Blogging with Org mode
And using Emacs as a build tool

As my love-affair with Org mode continue to deepen, blogging with Markdown Jekyll was starting to chafe. I wanted to write my blog posts in Org mode instead. I looked around to find a Jekyll plugin that would allow that, campaigned to have it updated to Jekyll 3, and opened a pull request against pages-gem to whitelist this plugin for use with GitHub Pages. Unfortunately, this PR was given the silent treatment and I ended up closing it: given all the attention my one-line change was not getting, it was clear they were not keen to merge it. Thus I decided to transform by blog into an Org mode project, and I now use Org mode's publishing to generate the HTML pages.

Why move away from Jekyll? I could have moved to just use the plugin locally, but given I had to check in generated HTML anyway I saw few benefits to it. I was in a bad place with Jekyll: for various boring reasons almost every time I wanted to blog I had to install ruby & Jekyll anew—and potentially struggle to install nokogiri again.

What are the benefits to going full Org mode? Well, the editing experience is just so much better, IMO. It supports a rich & extensible set of markup that is nevertheless very easy to get right. The table support is fantastic. Inter-linking of documents works incredibly well, and works both in source form and exported form. The support for editing code examples with syntax highlighting provided by the major mode is outstanding. Org mode supports inline images in the source version. Finally it's written in—and can be customised with—Emacs lisp, which is much more approachable (to me) than Ruby.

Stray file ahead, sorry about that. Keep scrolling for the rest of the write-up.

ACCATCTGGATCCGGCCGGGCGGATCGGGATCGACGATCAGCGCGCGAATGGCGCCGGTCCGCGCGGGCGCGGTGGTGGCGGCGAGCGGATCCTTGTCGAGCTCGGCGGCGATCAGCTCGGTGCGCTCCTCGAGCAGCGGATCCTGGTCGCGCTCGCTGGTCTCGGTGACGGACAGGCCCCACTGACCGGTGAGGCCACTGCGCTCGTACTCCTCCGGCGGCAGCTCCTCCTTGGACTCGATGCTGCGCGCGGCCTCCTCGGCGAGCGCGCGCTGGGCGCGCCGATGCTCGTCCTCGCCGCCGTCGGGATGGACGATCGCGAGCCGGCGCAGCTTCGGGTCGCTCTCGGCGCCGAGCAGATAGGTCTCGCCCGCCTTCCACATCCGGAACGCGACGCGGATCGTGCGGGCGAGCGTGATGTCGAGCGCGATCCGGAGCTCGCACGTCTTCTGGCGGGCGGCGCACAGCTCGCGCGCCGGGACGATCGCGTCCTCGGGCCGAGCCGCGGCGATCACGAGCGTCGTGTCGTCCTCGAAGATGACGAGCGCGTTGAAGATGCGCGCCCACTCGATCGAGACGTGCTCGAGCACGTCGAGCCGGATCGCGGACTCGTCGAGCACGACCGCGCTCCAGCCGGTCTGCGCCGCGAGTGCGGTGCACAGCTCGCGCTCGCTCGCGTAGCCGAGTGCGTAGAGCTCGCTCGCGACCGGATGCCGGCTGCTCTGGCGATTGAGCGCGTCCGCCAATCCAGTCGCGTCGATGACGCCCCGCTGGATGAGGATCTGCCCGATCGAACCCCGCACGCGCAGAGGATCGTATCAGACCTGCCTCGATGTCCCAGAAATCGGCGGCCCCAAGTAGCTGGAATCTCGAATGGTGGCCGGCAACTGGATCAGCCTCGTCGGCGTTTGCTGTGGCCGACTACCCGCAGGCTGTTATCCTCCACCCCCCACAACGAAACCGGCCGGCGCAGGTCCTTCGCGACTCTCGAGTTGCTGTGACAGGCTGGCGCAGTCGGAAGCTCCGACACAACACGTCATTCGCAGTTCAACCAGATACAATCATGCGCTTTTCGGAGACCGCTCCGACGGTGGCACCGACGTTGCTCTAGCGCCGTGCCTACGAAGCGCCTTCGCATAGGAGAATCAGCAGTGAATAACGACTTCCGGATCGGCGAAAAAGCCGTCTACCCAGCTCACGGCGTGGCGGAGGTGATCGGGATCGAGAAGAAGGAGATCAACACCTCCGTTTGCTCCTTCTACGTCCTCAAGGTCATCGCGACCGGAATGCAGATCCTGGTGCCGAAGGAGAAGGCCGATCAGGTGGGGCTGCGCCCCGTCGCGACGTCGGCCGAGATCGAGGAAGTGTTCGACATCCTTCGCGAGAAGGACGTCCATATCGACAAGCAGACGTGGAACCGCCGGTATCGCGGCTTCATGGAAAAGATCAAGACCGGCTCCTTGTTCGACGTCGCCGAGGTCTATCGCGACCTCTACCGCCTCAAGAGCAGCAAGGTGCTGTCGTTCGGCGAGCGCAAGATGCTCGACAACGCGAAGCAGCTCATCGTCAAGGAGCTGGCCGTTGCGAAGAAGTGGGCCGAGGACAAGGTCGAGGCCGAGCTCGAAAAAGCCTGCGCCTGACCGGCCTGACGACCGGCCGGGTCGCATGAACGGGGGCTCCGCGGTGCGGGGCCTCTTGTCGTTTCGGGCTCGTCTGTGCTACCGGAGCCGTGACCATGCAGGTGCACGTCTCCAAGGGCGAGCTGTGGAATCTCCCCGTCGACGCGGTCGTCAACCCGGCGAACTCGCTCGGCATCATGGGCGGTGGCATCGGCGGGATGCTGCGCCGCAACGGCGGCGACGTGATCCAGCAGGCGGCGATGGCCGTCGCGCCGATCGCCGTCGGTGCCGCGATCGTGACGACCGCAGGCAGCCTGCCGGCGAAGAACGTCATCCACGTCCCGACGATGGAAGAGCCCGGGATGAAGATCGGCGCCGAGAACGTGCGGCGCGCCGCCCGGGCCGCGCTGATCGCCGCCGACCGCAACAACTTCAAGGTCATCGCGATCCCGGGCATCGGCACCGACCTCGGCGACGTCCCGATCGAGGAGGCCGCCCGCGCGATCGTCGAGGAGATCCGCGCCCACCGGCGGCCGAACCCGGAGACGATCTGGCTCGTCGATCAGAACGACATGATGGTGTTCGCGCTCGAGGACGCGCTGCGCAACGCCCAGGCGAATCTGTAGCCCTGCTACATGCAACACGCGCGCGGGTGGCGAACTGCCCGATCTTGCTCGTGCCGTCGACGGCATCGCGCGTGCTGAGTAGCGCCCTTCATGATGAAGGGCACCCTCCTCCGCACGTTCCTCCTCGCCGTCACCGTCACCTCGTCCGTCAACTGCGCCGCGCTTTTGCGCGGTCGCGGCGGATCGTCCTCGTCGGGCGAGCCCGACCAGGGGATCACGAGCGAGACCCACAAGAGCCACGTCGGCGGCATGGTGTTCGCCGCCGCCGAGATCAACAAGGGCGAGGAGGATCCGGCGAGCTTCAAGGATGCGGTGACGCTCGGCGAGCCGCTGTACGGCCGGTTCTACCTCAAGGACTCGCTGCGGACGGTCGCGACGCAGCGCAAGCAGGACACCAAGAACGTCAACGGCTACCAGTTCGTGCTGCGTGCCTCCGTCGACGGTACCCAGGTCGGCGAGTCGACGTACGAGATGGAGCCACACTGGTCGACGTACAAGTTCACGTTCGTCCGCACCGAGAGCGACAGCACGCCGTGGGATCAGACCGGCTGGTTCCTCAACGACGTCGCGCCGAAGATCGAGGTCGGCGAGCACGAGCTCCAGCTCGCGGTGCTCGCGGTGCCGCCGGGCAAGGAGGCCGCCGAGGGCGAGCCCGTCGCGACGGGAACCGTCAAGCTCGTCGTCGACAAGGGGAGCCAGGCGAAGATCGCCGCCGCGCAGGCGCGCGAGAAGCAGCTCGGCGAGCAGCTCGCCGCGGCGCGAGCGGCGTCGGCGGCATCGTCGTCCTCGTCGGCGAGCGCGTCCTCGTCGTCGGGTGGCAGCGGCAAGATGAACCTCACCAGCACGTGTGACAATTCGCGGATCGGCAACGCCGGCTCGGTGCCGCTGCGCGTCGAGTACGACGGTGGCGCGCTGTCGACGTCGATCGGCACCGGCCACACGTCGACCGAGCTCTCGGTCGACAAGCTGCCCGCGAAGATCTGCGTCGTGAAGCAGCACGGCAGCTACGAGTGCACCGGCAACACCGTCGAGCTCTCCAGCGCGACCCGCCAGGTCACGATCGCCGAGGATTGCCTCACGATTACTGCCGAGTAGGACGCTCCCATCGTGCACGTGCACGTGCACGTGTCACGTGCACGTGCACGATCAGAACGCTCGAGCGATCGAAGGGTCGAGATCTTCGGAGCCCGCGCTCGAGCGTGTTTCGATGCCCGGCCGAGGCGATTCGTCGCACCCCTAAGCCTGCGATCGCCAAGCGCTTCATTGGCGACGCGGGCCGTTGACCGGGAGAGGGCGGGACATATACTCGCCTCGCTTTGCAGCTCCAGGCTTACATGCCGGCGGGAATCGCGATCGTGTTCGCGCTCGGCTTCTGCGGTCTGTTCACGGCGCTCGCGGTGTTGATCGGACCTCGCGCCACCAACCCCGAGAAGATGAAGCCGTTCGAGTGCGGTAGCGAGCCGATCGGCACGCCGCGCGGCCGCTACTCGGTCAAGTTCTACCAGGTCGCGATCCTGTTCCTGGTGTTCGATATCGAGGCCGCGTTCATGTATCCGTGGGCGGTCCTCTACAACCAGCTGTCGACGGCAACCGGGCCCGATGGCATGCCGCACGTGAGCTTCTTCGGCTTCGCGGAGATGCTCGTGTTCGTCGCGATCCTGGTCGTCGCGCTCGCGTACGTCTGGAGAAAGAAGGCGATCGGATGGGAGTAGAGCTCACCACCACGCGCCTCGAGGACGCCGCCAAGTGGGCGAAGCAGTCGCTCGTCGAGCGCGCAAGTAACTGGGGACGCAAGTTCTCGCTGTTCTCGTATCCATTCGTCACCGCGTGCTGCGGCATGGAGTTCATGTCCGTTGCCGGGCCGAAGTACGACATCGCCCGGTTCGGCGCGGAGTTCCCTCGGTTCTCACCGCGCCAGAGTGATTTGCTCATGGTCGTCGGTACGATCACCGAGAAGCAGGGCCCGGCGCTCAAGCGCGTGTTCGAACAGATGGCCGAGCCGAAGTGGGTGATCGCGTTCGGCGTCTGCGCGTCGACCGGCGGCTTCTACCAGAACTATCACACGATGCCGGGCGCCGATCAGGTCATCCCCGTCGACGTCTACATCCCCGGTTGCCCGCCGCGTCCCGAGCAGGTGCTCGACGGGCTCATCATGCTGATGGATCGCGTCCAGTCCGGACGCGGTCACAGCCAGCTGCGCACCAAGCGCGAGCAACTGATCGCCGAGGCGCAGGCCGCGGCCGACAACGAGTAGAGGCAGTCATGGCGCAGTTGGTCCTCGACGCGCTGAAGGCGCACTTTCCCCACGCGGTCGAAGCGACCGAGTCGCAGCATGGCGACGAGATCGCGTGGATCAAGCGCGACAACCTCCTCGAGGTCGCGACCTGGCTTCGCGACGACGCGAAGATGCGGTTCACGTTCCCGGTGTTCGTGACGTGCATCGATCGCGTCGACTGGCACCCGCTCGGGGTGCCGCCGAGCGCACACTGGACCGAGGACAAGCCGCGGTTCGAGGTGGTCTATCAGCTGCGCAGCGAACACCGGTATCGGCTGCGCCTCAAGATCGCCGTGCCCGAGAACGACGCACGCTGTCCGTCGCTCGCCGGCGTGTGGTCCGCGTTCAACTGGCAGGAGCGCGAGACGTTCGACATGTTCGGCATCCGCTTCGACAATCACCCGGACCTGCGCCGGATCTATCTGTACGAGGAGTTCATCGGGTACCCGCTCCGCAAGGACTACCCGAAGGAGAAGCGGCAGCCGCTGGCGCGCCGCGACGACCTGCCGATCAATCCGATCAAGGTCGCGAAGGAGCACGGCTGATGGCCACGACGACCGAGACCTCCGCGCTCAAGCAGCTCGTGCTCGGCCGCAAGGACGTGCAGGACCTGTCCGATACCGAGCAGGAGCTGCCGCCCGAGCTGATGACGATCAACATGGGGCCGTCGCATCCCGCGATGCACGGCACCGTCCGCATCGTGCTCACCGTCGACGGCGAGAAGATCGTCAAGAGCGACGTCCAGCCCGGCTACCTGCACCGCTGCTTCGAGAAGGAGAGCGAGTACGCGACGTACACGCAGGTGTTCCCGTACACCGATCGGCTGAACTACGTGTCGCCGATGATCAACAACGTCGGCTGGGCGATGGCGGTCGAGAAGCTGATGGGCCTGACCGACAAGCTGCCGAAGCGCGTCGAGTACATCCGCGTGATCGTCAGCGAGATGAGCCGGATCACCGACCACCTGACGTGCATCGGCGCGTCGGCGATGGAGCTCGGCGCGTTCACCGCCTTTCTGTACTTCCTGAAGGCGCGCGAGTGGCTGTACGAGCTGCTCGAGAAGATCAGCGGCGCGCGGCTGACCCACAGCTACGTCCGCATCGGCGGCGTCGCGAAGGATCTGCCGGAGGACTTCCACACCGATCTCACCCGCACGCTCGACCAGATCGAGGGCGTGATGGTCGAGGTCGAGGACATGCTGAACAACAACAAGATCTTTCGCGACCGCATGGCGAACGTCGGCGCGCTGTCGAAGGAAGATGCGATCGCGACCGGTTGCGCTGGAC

In short, I'm hoping that this transformation will reduce my (mostly artificial) barrier to blogging, aiding me to blog more often. To further reduce the barrier to entry I have an Org template for blog posts, which you can see in listing 1. Org mode will prompt for all the %^{Something} entries.

#+title: %^{Title}
#+date: %<%Y-%m-%d>
#+index: %^{Concept Index Entry}


I include this in my capture templates in a slightly unusual way. Usually Org is expecting to capture into existing files, but I want a new file created each time with a name I specify. So at capture time I separately query for a title to use in the URL—aka "the slug". I cannot take this from the capture template expansion of %^{Title}, regretfully, because the prompts for that don't run until the file has been created. The capture entry can be seen in listing 2, and the function to prompt for the slug in listing 3.

(add-to-list 'org-capture-templates
             '("b" "Blog Post" plain
               (file (capture-blog-post-file))
               (file "")))
(defun capture-blog-post-file ()
  (let* ((title (read-string "Slug: "))
         (slug (replace-regexp-in-string "[^a-z]+" "-" (downcase title))))
     (format "~/blog/articles/%s/"
             (format-time-string "%Y" (current-time))

Finally, the code to build the blog are available in a script called build.el in my blog's root. It can be run from the command line with Emacs in batch mode, or I could eval the configuration into my running Emacs instance and publish individual pages while I'm working on them. The current version of this script can be seen in listing 4.

#!/usr/bin/env emacs --script

(require 'package)

;; Require modes used for syntax highlighting of code examples
(require 'clojure-mode)
(require 'scala-mode)
(require 'cc-mode)
(require 'sh-script)

;; Require org export
(require 'ox)

(setq project-path (file-name-directory
                    (or (buffer-file-name)

      ;; Avoid foo~ backup files everywhere
      backup-directory-alist `(("." . ,(concat user-emacs-directory "backups")))

      ;; For now deploy side-by-side, since I cannot figure out how to
      ;; simulate a Jekyll site so it will deploy from _site :-(